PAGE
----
Thinking of a “Peaceful Dream” to end 2017 without a “Walk Into a Storm”…

As 2017 winds down to its final few hours, I feel like its the perfect time to continue posting more of the end of the year album countdown segments I participated in with Lee Rayburn over on the radio side of my creative work at WHCU. For this first one I chose to bring Mavis Staples’ latest, while Lee did the same with Jason Isbell. More below…

My notes…

If All I Was Was Black continues the run of dark horse brilliance between soul legend Mavis Staples and Wilco frontman Jeff Tweedy, who once again trade musical statements as natural and as free flow as conversation. Whether its Tweedy’s folk guitar mechanics adding warmth to the earthy gospel of “Peaceful Dream”, Staples beautifully empathetic delivery on the contemporary charge of the title track, or the two doing what feels like an overdue vocal duet on the sweet friendship of “Ain’t No Doubt About It”, the pair’s chemistry remains at a strength usually only held by decades long collaborators.

Though despite this Tweedy’s impact remains strictly as the crafty man-in-the-shadows, while Staples is allowed to shine with every bit of the wisdom, poise, and tenacity she’s held in her lengthy career. And in the state of a world today that has drifted further and further into complete upheaval, having a voice like Staples’ preach for love, tolerance and equality is one of the more comforting moments 2017 could actually provide.

We’re lucky for that.

Moving on to #2, where we compare my choice of The Lone Bellow, while Lee brought Big Thief to the conversation…

My thoughts…

Walk Into a Storm finds The Lone Bellow continuing to build off the momentum of prior release Then Came The Morning, which saw the band work with The National’s Aaron Dessner on a bigger sound that didn’t quite abandon their folks roots (see: Mumford & Sons) so much as expand them into new territories.

Now with Nashville producer extraordinaire Dave Cobb at the helm, third album Storm didn’t try to go even bigger and risk ruining the essence of whats in the band’s wheelhouse (again, see Mumford & Sons). Instead, its content with punching in the best of the band’s new material which crackles with bristling energy (“Deeper in the Water”, “Feather”), brakes appropriately for the introspective moments (“May You Be Well”, “Long Way To Go”), and shows that Storm is another essential listening moment on The Lone Bellow’s musical journey.

Whether its StormMorning, or the band’s self-titled debut, to truly understand them best requires reading each chapter carefully. They won’t make you regret it.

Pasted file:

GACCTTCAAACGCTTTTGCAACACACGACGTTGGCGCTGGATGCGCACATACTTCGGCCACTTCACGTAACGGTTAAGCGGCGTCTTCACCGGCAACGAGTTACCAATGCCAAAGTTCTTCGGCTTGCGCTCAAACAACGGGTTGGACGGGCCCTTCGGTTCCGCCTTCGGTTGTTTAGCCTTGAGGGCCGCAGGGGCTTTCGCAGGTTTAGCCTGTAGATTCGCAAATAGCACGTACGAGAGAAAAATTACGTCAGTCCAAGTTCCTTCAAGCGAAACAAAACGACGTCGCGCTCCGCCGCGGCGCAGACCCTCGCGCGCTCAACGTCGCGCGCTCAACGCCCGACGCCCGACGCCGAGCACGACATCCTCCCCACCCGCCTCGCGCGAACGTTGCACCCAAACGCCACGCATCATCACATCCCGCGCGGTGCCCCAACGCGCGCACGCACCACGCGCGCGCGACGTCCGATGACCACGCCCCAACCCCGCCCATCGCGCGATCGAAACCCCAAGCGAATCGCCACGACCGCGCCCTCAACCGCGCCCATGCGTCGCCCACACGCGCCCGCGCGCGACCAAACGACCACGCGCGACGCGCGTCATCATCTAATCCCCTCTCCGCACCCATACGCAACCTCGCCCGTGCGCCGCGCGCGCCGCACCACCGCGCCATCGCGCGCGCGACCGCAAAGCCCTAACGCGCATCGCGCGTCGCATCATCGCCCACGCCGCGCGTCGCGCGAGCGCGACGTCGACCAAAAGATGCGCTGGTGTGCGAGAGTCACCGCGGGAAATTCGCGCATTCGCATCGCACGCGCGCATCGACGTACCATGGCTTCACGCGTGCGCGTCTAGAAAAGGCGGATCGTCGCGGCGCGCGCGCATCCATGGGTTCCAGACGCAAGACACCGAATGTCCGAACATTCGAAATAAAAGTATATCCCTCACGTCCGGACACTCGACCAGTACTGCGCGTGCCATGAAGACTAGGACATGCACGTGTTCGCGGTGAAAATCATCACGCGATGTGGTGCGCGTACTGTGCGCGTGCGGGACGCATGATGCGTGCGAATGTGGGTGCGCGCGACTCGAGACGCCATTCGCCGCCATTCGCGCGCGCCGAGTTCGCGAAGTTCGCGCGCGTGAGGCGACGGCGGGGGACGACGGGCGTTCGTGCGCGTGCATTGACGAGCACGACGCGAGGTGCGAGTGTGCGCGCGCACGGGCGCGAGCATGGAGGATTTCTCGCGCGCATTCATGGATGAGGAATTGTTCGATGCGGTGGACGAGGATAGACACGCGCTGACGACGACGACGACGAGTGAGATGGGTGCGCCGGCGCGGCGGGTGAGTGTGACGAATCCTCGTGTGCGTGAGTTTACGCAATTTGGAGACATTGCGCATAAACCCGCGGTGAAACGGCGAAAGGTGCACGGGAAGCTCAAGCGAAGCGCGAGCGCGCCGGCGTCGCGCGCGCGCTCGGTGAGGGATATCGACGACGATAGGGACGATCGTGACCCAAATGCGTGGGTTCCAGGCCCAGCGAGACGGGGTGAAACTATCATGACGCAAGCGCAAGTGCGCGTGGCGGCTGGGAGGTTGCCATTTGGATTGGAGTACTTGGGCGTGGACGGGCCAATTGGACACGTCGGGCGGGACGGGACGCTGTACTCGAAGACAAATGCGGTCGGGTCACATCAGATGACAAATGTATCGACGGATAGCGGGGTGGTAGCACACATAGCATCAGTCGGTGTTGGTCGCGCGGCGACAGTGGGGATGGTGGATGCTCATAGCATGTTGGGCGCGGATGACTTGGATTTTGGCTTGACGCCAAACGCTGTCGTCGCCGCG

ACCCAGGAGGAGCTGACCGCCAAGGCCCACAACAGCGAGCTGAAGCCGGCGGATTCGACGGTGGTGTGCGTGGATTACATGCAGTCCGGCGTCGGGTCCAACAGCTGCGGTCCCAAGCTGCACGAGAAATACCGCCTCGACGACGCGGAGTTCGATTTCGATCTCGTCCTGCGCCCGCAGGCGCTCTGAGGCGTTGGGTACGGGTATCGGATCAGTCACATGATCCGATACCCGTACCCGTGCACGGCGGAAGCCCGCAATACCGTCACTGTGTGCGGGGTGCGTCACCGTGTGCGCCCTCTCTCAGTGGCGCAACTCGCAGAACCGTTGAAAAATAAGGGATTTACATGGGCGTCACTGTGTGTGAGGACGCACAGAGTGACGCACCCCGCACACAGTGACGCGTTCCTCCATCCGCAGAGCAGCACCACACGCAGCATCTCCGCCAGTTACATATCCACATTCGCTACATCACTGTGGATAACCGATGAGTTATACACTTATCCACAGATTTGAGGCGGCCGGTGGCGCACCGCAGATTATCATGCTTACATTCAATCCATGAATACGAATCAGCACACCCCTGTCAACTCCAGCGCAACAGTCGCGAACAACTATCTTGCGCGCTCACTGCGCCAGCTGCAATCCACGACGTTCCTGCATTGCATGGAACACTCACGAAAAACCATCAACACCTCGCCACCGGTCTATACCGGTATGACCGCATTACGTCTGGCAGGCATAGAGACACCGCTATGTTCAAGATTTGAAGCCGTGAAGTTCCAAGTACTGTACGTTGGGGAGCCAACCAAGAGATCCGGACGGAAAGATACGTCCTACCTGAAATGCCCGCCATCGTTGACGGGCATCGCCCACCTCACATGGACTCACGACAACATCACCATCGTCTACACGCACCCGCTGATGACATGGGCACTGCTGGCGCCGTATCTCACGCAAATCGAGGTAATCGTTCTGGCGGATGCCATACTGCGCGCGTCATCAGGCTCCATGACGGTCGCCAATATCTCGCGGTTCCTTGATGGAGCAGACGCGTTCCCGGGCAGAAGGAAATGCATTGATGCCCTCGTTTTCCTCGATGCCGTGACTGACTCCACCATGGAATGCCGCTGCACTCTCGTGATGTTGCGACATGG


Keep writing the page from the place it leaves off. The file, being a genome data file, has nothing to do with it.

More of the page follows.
Keep an eye for #1 on the list in just a few days! 

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2015: It’s The Greatest Hits Edition!

Well, it’s that time again. The Christmas decorations have been put away, the food and sweets have been consumed in exhaustive amounts, and the trash has all been swept out from another Times Square New Years Eve celebration. It’s January of 2016 now, and usually that’s the time people have prepared their quick-to-be-broken resolutions, trim the caloric leftovers caused by all those food and sweets, and prepare for the long road of despising much of the year ahead.

But enough about my intended plans.

These earlier days of the new year are also an excellent time to look back. To take a wistful glance at the greatest hits and a look at the best of what was in a 2015 with plenty of was nots. And when it came to music, while the content may not have quite been as strong as the year before, my choice for the Top 10 Albums of the Year was certainly still just as difficult.

So let’s get to the heart of the matter now, starting off with….

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10. Tobias Jesso Jr, Goon

2015 was a big year for the Canadian-born singer-songwriter, who rose from the ranks of several years of struggling obscurity to co-writing songs for Adele’s new album 25 by year’s end. But in between that the biggest springboard to Jesso’s newly risen star has been none other than his stellar solo debut Goon, which took Jesso’s recently learned piano wielding skills to wounded heights akin to the likes of John Lennon, Carole King and Harry Nilsson. And while not exactly blessed with the strongest of singing voices, Jesso makes up for that with a keen sense of winsome poetry, a touch of wry humor, and an embodiment of the soul of Brill Building songwriters past.

And if 2015 has been anything as we start off this list, it’s a great reminder that this generation of talent hasn’t forgotten the power of what made the musical past so potent. And for Jesso, well… talk about a hell of a year.

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9. Jason Isbell, Something More Than Free

I was first introduced to Jason Isbell back in 2013 with the release of Southeastern, and while it didn’t immediately capture my attention the album was ultimately a soul-destroying reflection on death, sobriety, and the burning up of the skeletons in Isbell’s closet. It marked the strongest solo album to date from the newly-clean and focused artist, and Something More Than Free came along this year as the next logical chapter in that train of thought.